On the first day of shooting I nervously said "Action" on the first take. Something went wrong, and I let out an expletive and said "Cut!" Sarah Bolger came over to me and said, "Jim, can I have a word?" She then took three steps away from the crew who all pretended not to be watching and she said, "It's okay to curse in front of me, I'm ten, but my sister is only six and it's rude to curse in front of her, so I'm going to have to ask you to stop." I looked at her and said that might be impossible so I asked her to take over and say "Action" in the future, and I said to Emma if she didn't like what was going on she could say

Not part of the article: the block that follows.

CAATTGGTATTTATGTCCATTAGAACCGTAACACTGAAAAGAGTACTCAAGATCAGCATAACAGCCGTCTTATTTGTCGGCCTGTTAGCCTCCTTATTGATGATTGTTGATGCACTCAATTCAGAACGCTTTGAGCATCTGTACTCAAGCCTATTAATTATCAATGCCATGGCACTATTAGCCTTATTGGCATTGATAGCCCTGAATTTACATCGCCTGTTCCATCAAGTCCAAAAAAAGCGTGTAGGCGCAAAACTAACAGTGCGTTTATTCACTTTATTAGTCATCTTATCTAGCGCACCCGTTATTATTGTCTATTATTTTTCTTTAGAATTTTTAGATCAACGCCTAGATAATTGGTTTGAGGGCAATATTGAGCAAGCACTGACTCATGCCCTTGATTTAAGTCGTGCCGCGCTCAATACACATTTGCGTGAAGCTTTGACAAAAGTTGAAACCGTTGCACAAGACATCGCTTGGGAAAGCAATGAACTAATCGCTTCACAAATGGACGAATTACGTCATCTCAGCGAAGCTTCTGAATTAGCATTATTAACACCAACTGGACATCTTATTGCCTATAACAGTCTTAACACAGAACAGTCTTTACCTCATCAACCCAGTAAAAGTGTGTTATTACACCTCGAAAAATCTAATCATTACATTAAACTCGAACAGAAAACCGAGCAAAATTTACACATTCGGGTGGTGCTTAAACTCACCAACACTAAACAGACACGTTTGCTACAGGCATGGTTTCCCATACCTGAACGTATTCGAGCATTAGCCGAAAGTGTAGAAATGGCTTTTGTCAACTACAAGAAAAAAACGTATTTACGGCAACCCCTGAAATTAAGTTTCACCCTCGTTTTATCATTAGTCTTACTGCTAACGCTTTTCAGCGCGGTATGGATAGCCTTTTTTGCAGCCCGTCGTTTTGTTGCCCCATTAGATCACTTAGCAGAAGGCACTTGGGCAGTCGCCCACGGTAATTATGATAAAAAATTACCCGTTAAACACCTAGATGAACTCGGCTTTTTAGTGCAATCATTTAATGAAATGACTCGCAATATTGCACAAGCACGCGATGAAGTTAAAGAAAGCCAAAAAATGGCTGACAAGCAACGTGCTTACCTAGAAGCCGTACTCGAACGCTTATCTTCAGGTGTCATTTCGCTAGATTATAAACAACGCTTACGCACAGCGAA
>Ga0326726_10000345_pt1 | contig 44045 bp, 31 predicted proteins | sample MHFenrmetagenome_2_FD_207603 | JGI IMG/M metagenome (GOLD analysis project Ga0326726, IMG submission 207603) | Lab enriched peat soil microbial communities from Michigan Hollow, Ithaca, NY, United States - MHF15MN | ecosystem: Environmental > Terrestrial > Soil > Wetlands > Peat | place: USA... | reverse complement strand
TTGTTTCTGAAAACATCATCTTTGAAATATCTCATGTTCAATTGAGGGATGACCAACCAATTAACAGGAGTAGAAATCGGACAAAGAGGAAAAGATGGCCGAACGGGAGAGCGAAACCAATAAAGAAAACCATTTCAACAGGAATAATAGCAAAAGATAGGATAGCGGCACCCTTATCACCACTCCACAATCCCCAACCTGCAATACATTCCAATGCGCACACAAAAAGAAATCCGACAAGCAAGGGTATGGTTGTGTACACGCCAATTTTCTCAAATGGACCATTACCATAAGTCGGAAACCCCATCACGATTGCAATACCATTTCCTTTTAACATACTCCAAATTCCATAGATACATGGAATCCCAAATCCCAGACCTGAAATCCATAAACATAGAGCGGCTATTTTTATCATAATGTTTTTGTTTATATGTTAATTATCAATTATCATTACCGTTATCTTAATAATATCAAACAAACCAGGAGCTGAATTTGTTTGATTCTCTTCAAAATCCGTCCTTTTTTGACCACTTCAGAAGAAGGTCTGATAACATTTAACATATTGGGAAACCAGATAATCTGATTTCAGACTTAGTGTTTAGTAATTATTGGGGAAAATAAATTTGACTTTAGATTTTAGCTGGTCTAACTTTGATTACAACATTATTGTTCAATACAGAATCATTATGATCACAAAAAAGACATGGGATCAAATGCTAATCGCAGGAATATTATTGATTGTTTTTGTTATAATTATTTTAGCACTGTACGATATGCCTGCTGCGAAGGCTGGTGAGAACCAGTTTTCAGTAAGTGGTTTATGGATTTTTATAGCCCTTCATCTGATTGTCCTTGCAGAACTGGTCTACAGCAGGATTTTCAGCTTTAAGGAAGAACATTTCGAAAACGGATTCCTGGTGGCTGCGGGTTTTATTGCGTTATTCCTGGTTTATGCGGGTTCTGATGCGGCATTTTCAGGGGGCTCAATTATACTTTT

"cut" at any time. I thought about this and remembered back to my childhood when the Redemptorist Priests would come on the Missions and on the Thursday when they had gotten to the sixth commandment, at least the one that talks about adultery, they would turn to the congregation and tell them not to bring any children under eighteen years of age. And the next night my fellow altar boys and I would watch as the priest would foam at the mouth against our fathers. It was a complete reversal of positions and I realized that because we were in our altar boy gear we were somehow invisible. And that is what it must normally be like for a child on a film set in the world of adults. So I tried my best with the film to be as relaxed as possible all the time. And it is not easy to be relaxed when you are under pressure and the children invariably pick up on any emotions, negative or positive. So I relived the childhood of my own children through these two genius actor children. At one point my wife said, "sometimes I think you prefer those children" and my other daughter Naomi, who also co-wrote the script, said, "of course he does, he can rewrite them to do what they are told."